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Earlier this month, one of the best shows on television aired its final episode.

A few friends and I huddled on a sofa to eat hamburgers and watch the series finale of Friday Night Lights—and I won’t lie, I grabbed a few extra napkins to use as tissue, just in case.

Before the episode began we re-watched the pilot. I had forgotten that it closed with something rarely found in television nowadays—a prayer.

And not just any prayer. Not an offhand prayer, a saccharine prayer, or a prayer recited by rote. This prayer is difficult, and delivered under exacting circumstances. It is directed not only towards God’s ears, but to a group of young men who desperately needed to be led, and at this particular time, led in prayer.

Those young men are the Dillon Panthers—a high school football team in Texas, where high school football teams are taken very seriously. In fact, the Panthers are what unite the town of Dillon—talk of the team and their odds of making it to the state championship are heard on the radio, in the bars, from the mayor.

No one is more aware of this chatter than the new head coach, Eric Taylor. Played to perfection by Kyle Chandler, whose slightly squinty eyes look like they’ve been staring too long into the Texas sun, Coach Taylor is under enormous pressure to deliver a victory in this first game, while also fending off boosters, and managing a wife and teenage daughter at home.

Not the least of his worries is the team itself. While in subsequent episodes Coach Taylor will prove himself to be a maker of men, what we find in the series opener is a group of boys. Strong, attractive, arrogant boys made celebrities in Dillon, revered and coddled by its citizens.

Running back “Smash” Williams is boastful and mouthy—the reporters love him. Fullback Tim Riggins shows up to practice drunk, and says he “just likes to hurt people,” but his full lips and long hair hint at an inner sensitivity, and make the ladies swoon.

The golden child of the team is quarterback Jason Street, whom a scout from Notre Dame calls “maybe the best I’ve ever seen.” Jason isn’t merely a good arm, though—he’s a natural leader, wholesome and good-natured.

That’s why, when Jason takes a hard blow in the first game and is carried away on a stretcher, unable to move or feel his limbs, we know more has been taken from this team than its quarterback, or its chance of making it to state. These boys have lost their moral center. Their heart.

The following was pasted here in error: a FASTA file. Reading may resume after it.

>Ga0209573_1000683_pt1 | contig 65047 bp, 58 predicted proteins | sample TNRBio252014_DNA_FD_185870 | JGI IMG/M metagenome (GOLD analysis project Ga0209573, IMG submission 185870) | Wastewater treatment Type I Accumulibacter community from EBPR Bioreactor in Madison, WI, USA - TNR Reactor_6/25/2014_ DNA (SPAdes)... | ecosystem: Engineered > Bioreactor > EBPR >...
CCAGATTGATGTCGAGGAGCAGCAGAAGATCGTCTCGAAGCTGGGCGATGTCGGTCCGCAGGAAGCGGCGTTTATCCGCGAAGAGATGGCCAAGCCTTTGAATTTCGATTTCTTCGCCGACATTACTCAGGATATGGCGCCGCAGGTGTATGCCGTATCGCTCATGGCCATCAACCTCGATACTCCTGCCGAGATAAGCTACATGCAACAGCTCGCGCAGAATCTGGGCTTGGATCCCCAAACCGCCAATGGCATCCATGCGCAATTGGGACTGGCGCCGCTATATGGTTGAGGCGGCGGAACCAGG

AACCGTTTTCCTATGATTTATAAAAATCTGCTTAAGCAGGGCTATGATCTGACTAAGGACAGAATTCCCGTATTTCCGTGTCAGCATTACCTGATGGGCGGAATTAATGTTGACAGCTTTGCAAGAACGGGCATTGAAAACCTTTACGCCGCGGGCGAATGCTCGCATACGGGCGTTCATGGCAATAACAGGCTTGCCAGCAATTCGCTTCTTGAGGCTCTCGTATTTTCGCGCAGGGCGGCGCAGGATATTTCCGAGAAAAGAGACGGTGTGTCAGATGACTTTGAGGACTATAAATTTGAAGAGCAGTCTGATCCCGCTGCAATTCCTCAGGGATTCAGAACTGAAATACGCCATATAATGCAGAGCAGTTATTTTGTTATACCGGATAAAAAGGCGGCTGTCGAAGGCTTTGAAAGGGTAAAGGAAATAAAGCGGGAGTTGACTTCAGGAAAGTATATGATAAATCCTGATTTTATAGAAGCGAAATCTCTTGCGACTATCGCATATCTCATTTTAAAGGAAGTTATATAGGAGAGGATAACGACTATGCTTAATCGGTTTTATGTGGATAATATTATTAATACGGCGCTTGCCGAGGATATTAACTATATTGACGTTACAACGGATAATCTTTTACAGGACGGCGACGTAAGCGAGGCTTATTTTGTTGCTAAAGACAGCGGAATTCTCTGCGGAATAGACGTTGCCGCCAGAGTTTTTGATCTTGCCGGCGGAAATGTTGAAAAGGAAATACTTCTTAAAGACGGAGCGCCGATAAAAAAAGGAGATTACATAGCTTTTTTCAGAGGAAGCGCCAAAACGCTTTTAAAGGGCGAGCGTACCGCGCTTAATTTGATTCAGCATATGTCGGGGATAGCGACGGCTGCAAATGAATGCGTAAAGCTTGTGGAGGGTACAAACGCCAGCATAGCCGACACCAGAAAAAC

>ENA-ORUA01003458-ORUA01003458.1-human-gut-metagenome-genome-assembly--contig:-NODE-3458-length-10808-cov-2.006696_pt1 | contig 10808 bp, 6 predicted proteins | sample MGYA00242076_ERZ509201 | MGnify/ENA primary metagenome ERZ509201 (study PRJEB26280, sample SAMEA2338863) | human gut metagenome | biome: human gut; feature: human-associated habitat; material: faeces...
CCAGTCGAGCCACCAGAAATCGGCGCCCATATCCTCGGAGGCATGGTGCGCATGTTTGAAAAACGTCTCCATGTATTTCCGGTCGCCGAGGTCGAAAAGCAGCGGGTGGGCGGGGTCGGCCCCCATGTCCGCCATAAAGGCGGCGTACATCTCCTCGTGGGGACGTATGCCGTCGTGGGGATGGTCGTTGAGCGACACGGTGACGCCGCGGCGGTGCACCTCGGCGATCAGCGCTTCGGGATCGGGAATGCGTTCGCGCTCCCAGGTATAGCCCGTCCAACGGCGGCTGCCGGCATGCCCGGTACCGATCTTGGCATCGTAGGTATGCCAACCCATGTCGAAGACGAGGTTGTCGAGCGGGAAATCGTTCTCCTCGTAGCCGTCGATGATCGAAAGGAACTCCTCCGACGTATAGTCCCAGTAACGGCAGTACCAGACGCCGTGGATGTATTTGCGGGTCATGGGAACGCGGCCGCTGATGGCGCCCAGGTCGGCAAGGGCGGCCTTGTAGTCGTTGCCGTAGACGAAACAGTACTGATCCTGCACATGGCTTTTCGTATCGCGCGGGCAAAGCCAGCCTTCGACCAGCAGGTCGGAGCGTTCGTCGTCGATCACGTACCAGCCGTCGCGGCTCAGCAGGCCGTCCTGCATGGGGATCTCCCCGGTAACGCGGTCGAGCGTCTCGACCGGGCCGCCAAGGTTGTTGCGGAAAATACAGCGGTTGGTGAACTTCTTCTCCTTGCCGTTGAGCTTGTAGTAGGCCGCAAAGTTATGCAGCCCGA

The questions that will be addressed over five seasons have been set up in the first hour. What does it mean to be a community? Or to be a family? When life isn’t fair, as it so often isn’t, how can we find the strength to suit up and go back onto the field? Why should we be good when others aren’t? What does that earn us, in the end?

For each of its five seasons, Friday Night Lights fought a battle of its own. Ratings were consistently low, and critics continually named it one of the “Best Shows You’re Not Watching.” The second season was cut short by the writing strike, and storylines suffered. NBC eventually dropped the show, but DirecTV picked it up, and carried it through to the end zone of the fifth and final season.

Touchdown, DirecTV.

It isn’t hard to see why Friday Night Lights had a hard time gaining street cred. In the 90s, prime time shows about families and high schools dwindled, replaced by shows about friends and their urban lives, and then by shows about crime. Top-rated shows have moved from the family dinner table to…everywhere else.

The Wire gave us gangs in Baltimore, Dexter shows a serial killer working as a blood spatter analyst in Miami, while Breaking Bad features a cancer-ridden science teacher who cooks and sells meth. And these are the good shows. For each, there are many, many others where violence and sex are gratuitous, characters are flat, and thrills are cheap.

But those who tuned into Friday Night Lights knew that, while rarely thrilling, something special was happening. The Taylor family, the football players and their families, and the town of Dillon as a whole struggled to live together, play together, and ultimately love each other. Easy enough in concept, forever difficult in practice.

Friday Night Lights emitted a feeling of expansiveness. The expansiveness of the flat Texas land and the big Texas sky, passing by as if viewed from the rolled-down window of a pickup truck. The expansiveness of the crowds gathered in the stands each Friday night, illuminated by tall stadium lights.

Even the soundtrack, from the highly emotive Texas-based band Explosions in the Sky, added to a sense of expanding space, a feeling that the universe will always be bigger than we can comprehend.

But the series showed that we decide how to fill that space, and what we send out into it, like the prayer Coach Taylor sends out in episode one:

Give all of us gathered here tonight the strength to remember that life is so very fragile.
We are all vulnerable, and we will all, at some point in our lives, fall.
We will all fall.
We must carry this in our hearts—that what we have is special. That it can be taken from us, and that when it is taken from us, we will be tested.
We will be tested to our very souls.
We will now all be tested.
It is these times, it is this pain, that allows us to look inside ourselves.

Amen and amen. Friday Night Lights, you’ll be missed.

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The Image archive is supported in part by an award from the National Endowment for the Arts.

Written by: Dyana Herron

Dyana Herron is a writer and teacher originally from Cleveland, Tennessee, who currently lives in Seattle. She is a graduate of Seattle Pacific University’s MFA Program in Creative Writing.

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